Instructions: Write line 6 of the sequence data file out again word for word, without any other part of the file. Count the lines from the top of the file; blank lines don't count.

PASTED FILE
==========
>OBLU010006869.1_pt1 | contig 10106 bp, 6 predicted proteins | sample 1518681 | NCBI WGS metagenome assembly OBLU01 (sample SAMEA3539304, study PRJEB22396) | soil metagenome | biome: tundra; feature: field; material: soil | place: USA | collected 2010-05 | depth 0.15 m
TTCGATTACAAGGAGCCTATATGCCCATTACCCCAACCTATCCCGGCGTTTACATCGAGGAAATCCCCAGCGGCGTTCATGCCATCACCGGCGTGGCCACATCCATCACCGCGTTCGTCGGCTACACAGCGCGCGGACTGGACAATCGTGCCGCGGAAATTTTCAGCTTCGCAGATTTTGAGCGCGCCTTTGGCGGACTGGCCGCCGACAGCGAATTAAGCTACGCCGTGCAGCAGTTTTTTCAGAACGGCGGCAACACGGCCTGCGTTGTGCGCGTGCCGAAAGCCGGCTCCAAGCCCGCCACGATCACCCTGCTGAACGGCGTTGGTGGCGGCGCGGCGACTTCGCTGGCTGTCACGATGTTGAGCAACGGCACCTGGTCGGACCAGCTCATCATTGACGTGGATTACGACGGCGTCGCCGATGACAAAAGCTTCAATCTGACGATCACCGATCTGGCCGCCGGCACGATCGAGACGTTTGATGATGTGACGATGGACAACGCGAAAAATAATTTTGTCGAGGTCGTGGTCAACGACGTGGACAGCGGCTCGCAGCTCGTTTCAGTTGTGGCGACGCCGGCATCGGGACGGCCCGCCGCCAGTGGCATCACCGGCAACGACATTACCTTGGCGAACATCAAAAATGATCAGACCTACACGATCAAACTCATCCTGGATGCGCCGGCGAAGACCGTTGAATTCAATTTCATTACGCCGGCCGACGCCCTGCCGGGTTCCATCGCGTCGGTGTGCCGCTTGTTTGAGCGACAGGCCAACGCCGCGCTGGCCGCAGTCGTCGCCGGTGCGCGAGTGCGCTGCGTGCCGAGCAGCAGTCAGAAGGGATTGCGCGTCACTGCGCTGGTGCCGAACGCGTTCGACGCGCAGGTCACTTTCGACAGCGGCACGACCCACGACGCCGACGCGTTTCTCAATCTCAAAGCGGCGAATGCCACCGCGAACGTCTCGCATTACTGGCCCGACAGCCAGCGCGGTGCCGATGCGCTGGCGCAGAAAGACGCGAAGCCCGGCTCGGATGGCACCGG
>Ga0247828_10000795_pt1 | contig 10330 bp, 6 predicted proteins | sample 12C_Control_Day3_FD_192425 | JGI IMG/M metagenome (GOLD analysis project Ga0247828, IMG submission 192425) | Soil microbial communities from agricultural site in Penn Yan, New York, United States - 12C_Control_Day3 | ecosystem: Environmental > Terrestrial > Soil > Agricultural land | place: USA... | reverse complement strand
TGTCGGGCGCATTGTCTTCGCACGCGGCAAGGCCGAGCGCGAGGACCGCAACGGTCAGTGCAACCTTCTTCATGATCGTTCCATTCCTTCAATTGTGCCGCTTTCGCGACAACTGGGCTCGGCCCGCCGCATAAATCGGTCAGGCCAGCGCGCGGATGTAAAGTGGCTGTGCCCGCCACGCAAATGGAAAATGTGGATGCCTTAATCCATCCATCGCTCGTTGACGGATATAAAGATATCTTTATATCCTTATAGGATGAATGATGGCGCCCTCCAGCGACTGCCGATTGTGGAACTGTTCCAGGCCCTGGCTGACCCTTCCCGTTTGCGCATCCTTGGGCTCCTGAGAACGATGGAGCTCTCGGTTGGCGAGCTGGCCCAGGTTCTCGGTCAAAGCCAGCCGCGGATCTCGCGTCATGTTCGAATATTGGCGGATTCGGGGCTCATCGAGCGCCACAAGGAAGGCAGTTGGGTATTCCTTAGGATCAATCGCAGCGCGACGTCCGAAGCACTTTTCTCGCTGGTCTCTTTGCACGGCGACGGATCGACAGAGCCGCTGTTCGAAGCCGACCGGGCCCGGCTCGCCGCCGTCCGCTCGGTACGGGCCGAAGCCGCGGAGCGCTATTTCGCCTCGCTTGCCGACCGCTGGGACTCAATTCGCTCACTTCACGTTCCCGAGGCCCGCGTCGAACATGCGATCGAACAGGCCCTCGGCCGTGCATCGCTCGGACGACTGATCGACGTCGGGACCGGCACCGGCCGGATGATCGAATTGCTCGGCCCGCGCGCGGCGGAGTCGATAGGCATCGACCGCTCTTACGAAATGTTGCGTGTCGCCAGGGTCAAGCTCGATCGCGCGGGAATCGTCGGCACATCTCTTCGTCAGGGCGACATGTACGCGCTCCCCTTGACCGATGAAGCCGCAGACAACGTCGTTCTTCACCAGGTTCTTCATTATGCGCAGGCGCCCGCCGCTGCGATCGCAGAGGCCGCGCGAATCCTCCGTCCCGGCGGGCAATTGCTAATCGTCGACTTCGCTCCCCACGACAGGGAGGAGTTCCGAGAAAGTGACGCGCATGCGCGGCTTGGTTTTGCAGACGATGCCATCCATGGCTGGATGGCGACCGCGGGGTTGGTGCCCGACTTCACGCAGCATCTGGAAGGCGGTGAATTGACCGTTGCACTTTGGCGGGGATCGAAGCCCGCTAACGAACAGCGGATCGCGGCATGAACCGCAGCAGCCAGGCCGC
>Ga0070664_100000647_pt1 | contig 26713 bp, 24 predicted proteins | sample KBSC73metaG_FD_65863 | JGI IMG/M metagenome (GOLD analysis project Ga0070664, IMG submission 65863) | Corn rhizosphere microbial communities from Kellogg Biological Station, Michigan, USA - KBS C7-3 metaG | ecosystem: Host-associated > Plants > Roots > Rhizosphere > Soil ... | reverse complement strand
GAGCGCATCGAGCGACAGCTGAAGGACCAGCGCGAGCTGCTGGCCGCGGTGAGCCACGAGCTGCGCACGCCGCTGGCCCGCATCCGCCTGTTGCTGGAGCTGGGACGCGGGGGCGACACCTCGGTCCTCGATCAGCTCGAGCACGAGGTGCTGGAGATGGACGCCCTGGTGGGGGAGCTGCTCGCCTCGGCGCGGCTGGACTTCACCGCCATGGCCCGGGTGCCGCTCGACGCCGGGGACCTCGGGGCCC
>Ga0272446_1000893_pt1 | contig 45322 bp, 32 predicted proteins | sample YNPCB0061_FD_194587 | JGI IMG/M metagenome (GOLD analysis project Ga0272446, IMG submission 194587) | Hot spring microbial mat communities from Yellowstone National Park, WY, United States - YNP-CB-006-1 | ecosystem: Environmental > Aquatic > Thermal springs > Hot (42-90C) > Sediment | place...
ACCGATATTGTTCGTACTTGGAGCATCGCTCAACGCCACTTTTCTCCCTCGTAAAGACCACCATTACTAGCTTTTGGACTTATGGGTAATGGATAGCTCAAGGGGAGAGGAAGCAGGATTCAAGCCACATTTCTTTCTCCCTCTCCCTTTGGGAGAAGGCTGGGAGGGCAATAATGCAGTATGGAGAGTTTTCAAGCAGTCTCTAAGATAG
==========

GAGCGCATCGAGCGACAGCTGAAGGACCAGCGCGAGCTGCTGGCCGCGGTGAGCCACGAGCTGCGCACGCCGCTGGCCCGCATCCGCCTGTTGCTGGAGCTGGGACGCGGGGGCGACACCTCGGTCCTCGATCAGCTCGAGCACGAGGTGCTGGAGATGGACGCCCTGGTGGGGGAGCTGCTCGCCTCGGCGCGGCTGGACTTCACCGCCATGGCCCGGGTGCCGCTCGACGCCGGGGACCTCGGGGCCC